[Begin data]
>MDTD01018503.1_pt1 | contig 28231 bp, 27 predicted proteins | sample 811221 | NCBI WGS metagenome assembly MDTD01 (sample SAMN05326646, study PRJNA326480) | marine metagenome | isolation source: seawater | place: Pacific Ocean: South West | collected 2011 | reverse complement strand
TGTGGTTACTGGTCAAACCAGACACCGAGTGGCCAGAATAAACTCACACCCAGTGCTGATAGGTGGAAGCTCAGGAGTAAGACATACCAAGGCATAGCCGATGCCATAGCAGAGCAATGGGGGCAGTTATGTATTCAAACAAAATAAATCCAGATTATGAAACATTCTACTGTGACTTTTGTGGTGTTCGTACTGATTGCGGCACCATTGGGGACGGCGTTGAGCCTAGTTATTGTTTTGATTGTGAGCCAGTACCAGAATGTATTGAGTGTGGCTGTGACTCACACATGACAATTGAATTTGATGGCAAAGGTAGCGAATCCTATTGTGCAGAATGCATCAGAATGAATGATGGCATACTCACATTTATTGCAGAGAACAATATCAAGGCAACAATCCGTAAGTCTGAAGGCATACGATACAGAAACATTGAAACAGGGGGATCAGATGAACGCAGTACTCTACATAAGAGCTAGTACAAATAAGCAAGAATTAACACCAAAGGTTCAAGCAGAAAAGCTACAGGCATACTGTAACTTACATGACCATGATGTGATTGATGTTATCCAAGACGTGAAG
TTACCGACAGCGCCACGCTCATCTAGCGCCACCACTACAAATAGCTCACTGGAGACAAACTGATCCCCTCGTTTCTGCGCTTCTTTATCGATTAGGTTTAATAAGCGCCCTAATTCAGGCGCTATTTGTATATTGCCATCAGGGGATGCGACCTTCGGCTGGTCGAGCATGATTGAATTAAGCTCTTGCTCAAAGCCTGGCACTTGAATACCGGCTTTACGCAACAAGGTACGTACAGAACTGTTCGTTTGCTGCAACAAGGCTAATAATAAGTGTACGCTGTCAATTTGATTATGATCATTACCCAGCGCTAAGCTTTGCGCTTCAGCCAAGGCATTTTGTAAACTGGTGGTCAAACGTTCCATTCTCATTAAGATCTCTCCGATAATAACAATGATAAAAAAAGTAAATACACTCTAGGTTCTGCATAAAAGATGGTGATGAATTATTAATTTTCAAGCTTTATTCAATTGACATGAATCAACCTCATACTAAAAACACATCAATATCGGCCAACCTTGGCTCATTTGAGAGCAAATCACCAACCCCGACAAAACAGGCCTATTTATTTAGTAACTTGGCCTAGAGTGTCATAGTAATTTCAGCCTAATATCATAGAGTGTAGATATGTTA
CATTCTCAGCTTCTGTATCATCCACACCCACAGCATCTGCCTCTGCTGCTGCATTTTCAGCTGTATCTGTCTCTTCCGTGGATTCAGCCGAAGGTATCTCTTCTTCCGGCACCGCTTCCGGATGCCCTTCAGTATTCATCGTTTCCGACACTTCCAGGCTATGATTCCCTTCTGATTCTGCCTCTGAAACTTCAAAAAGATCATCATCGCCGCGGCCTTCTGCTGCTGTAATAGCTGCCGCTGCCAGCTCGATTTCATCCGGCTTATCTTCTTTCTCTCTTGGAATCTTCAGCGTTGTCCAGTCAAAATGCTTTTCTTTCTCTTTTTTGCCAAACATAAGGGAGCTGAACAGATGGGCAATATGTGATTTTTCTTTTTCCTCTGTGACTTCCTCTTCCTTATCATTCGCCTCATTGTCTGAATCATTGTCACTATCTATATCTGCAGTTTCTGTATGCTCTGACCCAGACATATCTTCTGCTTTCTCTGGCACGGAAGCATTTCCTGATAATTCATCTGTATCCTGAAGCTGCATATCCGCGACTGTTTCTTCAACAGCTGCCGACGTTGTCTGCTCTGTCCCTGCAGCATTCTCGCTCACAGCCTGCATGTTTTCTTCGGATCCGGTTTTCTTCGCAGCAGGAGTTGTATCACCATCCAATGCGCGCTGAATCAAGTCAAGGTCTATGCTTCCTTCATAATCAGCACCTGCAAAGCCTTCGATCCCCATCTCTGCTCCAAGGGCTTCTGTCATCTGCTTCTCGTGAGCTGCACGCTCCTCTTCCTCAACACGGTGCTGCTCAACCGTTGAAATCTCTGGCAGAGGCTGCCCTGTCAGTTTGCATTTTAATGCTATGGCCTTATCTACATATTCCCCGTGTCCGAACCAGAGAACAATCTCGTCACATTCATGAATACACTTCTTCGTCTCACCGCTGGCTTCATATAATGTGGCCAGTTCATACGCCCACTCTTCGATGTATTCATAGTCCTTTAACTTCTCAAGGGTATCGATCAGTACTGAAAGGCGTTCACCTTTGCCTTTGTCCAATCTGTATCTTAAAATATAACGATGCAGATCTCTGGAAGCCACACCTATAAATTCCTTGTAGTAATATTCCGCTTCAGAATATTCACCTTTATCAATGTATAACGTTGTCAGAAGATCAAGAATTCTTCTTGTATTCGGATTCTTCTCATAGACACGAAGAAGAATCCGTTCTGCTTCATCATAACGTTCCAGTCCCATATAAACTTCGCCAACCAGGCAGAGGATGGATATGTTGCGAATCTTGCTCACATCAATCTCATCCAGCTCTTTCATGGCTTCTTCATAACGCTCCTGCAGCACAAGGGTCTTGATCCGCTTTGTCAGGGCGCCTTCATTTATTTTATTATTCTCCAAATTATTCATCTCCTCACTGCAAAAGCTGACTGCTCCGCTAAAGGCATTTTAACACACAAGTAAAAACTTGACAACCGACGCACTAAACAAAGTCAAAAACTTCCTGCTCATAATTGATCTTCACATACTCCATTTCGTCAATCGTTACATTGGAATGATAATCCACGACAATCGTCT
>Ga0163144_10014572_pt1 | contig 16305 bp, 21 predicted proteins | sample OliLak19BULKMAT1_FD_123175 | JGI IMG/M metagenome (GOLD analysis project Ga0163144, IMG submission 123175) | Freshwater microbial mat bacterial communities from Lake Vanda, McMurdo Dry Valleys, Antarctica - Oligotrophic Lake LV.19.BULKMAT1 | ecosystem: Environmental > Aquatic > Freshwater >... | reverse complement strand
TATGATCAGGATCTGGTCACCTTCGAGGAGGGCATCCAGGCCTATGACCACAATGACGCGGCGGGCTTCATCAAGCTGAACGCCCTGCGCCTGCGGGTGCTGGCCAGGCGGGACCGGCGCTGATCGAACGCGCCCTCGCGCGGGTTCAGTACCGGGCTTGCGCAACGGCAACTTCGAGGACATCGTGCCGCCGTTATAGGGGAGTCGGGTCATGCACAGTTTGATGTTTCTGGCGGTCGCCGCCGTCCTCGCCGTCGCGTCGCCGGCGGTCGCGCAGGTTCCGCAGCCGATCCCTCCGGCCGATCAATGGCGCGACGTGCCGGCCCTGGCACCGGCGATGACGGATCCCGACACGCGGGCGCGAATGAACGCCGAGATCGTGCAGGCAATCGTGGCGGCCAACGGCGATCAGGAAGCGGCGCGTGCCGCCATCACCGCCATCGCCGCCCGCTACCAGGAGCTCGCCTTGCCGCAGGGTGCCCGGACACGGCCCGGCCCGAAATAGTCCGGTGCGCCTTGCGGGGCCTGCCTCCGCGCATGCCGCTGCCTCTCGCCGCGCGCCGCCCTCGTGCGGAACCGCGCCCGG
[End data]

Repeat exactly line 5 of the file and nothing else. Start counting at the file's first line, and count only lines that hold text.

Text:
>Ga0163144_10014572_pt1 | contig 16305 bp, 21 predicted proteins | sample OliLak19BULKMAT1_FD_123175 | JGI IMG/M metagenome (GOLD analysis project Ga0163144, IMG submission 123175) | Freshwater microbial mat bacterial communities from Lake Vanda, McMurdo Dry Valleys, Antarctica - Oligotrophic Lake LV.19.BULKMAT1 | ecosystem: Environmental > Aquatic > Freshwater >... | reverse complement strand